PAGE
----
Planetariums are good for watching stars (and taking naps). If you’re curious (or sleepy), and far away from any real planetarium, we suggest the Neave Planetarium, which allows you to explore the sky on your desktop.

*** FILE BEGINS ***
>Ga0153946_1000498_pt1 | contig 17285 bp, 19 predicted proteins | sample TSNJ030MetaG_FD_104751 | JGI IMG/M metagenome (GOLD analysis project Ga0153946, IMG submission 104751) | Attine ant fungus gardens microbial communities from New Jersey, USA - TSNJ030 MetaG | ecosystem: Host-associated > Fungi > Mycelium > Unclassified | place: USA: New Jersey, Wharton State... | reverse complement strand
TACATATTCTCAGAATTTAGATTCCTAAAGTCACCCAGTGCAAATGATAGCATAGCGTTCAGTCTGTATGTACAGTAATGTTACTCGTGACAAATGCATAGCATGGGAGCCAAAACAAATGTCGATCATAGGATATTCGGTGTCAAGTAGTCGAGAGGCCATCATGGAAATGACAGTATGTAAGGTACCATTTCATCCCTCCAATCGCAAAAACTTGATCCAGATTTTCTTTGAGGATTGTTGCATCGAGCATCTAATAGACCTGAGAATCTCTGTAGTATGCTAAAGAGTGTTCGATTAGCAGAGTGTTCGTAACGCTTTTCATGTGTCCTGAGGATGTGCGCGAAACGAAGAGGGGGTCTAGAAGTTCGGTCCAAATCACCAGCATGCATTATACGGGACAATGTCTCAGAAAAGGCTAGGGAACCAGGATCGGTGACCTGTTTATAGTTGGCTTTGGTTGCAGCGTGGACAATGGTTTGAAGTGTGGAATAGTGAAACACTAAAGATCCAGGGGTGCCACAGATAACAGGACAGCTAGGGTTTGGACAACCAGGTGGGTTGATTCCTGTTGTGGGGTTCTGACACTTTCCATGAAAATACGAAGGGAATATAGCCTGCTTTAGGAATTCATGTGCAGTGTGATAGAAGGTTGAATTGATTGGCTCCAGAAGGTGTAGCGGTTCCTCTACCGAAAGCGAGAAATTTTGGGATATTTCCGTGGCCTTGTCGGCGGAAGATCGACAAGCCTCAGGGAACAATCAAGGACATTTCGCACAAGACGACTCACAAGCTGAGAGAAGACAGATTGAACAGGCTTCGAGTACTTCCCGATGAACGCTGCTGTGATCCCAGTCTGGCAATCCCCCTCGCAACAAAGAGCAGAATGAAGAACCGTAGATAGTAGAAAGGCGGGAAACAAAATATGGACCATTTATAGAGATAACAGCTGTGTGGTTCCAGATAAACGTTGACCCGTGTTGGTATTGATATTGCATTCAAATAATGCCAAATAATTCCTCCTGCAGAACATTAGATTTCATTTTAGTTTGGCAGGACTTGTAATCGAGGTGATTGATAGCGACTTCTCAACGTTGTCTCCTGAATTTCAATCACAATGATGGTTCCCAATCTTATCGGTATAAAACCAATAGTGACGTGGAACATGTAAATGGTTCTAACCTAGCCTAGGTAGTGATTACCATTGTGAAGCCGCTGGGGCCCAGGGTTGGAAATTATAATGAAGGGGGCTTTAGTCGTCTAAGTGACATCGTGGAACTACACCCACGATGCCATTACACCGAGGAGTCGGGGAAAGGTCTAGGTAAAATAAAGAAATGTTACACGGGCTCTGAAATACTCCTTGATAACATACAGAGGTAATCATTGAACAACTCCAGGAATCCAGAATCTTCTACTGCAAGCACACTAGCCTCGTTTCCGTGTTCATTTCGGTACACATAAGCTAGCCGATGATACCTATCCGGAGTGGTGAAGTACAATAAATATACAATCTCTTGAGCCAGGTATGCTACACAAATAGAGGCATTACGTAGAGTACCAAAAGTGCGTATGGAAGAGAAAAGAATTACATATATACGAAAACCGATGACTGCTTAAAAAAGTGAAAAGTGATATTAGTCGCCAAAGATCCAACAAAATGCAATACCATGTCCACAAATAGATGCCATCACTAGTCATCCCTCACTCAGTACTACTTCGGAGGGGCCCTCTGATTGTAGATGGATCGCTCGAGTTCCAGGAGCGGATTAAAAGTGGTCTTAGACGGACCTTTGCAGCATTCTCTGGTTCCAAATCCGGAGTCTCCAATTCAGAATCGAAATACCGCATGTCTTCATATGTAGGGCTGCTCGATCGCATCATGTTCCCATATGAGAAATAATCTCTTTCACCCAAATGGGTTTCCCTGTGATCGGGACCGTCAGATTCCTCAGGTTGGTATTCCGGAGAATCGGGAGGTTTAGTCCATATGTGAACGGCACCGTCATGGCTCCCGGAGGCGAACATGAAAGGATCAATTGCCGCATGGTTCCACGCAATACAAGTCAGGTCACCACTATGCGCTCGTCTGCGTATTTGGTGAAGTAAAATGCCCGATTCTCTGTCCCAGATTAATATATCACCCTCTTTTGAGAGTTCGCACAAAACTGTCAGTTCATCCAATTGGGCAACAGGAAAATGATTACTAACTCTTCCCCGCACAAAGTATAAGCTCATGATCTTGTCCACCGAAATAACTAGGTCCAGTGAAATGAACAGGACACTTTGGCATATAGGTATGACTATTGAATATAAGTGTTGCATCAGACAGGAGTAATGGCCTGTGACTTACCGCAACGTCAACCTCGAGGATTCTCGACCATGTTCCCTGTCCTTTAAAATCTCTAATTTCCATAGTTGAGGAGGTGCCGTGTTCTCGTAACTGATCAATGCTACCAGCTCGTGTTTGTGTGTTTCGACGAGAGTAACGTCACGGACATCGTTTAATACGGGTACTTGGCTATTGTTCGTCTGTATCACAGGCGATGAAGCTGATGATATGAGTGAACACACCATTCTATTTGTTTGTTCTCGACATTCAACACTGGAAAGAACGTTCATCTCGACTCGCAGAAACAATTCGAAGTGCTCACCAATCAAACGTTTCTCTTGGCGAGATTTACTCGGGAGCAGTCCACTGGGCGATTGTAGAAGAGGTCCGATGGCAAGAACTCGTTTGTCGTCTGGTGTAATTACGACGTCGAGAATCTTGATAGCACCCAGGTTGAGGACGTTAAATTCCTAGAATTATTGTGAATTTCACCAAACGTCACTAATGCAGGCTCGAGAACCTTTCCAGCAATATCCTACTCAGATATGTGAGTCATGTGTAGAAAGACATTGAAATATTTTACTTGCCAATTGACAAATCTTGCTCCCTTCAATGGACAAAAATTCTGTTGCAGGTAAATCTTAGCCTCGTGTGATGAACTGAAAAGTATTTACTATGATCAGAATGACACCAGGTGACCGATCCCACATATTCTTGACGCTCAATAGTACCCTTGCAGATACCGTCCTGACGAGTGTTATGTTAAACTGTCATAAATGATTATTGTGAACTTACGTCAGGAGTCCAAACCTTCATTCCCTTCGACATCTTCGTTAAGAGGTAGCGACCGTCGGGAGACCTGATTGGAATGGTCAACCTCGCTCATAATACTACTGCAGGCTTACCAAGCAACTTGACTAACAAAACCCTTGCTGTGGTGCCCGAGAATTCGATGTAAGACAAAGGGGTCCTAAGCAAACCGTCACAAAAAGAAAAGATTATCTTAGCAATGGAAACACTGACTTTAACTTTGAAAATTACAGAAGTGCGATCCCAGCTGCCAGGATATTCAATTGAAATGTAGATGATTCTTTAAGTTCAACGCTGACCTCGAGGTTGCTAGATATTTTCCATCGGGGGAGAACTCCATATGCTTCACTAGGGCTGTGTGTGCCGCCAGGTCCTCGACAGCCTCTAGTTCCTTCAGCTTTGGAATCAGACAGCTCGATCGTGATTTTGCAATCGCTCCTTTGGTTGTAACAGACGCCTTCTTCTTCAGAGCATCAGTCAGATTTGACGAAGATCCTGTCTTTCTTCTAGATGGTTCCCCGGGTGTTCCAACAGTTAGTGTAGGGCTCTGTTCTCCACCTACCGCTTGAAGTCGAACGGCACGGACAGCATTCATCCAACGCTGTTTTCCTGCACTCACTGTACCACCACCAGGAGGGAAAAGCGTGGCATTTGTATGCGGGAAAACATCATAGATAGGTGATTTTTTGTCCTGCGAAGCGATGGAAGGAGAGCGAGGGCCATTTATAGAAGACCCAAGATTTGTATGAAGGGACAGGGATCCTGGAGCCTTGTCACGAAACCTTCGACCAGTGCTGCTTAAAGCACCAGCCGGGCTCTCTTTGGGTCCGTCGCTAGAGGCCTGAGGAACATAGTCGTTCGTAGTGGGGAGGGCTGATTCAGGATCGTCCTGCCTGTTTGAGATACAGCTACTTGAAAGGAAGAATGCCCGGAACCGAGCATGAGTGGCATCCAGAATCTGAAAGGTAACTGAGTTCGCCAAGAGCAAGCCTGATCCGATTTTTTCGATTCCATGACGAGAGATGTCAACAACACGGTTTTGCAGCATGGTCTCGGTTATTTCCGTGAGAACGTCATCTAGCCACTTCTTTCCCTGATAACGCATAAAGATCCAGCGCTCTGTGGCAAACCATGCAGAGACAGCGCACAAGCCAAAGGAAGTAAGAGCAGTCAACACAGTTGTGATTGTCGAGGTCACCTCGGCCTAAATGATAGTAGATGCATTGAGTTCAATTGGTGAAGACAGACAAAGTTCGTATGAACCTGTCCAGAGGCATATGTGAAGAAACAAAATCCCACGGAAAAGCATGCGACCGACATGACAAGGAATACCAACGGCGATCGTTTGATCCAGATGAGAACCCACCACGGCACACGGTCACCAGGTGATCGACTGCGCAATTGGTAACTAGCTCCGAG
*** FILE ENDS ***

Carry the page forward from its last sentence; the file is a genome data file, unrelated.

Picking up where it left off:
One of the several flash-based features of Neave.com, programmer Paul Neave’s experimental widget “playground,” Neave Planetarium is as elegant as it is enlightening. Choose the location. Choose the time. Load some ambient tunes and look (scroll) up. If you see a star you like, point to it to find its name, magnitude (brightness as seen from Earth), distance from Earth and parent constellation. Such an interactive sky takes a lot of the complexity out of backyard astronomy. For instance, you can find where to look for Venus tonight—to the east, near the horizon—within two clicks. Of course, there’s no beating a real night sky, or even a real planetarium, but under neither of those can you click the stars.
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